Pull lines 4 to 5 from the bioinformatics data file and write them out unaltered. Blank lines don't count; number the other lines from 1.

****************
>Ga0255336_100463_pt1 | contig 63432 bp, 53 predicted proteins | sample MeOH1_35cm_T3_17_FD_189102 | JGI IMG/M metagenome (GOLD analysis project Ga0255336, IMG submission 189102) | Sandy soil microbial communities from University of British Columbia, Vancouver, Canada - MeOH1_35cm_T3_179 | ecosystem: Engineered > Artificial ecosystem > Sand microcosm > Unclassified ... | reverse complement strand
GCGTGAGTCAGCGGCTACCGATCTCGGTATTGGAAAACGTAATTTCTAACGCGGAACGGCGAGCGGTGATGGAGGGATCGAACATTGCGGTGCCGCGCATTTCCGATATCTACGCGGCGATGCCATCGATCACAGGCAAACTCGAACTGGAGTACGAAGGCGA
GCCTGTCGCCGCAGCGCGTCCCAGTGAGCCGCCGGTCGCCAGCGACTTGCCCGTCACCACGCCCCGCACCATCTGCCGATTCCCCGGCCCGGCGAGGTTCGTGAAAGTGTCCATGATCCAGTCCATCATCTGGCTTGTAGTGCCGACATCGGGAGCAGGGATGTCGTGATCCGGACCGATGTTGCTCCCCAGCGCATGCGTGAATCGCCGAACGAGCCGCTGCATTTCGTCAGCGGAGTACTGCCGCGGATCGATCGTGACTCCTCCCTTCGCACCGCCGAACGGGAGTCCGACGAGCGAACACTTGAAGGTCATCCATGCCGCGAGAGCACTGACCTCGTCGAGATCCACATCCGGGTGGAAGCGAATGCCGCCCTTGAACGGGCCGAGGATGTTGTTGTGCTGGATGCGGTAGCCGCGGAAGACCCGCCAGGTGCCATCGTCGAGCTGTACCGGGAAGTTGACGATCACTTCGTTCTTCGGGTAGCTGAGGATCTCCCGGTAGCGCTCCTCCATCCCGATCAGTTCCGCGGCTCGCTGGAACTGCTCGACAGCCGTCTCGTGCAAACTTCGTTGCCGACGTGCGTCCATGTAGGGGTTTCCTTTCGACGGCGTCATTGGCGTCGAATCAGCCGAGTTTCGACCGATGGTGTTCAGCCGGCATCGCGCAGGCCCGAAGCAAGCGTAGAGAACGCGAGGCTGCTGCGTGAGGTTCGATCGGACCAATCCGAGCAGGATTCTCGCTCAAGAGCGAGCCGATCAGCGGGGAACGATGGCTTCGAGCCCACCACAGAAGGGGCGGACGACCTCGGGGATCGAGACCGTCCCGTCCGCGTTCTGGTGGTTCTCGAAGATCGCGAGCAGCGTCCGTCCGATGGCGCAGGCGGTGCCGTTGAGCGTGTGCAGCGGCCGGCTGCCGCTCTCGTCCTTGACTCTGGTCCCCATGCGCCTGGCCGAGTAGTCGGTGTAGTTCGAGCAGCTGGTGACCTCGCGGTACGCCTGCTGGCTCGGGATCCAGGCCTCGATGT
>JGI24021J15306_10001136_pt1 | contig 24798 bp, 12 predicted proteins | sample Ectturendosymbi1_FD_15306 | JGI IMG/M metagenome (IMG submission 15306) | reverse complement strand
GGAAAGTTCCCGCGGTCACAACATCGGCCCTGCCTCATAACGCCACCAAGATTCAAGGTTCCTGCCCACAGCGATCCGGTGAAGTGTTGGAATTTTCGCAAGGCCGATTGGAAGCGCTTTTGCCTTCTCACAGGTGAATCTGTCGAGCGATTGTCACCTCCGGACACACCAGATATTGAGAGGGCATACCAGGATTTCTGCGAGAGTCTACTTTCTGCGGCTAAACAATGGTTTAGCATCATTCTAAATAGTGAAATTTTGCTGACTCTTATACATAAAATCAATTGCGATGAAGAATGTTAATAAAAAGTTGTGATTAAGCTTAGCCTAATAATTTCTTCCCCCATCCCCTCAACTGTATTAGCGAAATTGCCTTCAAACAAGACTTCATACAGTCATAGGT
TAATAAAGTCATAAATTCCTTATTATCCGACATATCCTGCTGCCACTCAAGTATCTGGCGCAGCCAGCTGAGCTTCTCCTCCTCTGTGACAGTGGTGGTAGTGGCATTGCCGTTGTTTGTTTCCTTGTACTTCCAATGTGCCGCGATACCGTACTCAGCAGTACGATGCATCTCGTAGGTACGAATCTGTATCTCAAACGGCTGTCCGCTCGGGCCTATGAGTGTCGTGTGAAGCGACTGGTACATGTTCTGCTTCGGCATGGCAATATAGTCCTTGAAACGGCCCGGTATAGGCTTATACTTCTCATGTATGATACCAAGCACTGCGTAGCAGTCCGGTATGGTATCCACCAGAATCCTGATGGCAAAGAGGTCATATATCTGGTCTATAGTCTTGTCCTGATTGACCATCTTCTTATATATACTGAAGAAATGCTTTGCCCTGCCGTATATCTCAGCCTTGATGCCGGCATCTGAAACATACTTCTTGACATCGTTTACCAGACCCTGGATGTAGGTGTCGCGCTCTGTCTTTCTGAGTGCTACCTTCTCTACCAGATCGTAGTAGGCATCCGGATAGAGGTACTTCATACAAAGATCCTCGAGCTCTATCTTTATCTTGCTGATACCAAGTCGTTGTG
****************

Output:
>JGI24021J15306_10001136_pt1 | contig 24798 bp, 12 predicted proteins | sample Ectturendosymbi1_FD_15306 | JGI IMG/M metagenome (IMG submission 15306) | reverse complement strand
GGAAAGTTCCCGCGGTCACAACATCGGCCCTGCCTCATAACGCCACCAAGATTCAAGGTTCCTGCCCACAGCGATCCGGTGAAGTGTTGGAATTTTCGCAAGGCCGATTGGAAGCGCTTTTGCCTTCTCACAGGTGAATCTGTCGAGCGATTGTCACCTCCGGACACACCAGATATTGAGAGGGCATACCAGGATTTCTGCGAGAGTCTACTTTCTGCGGCTAAACAATGGTTTAGCATCATTCTAAATAGTGAAATTTTGCTGACTCTTATACATAAAATCAATTGCGATGAAGAATGTTAATAAAAAGTTGTGATTAAGCTTAGCCTAATAATTTCTTCCCCCATCCCCTCAACTGTATTAGCGAAATTGCCTTCAAACAAGACTTCATACAGTCATAGGT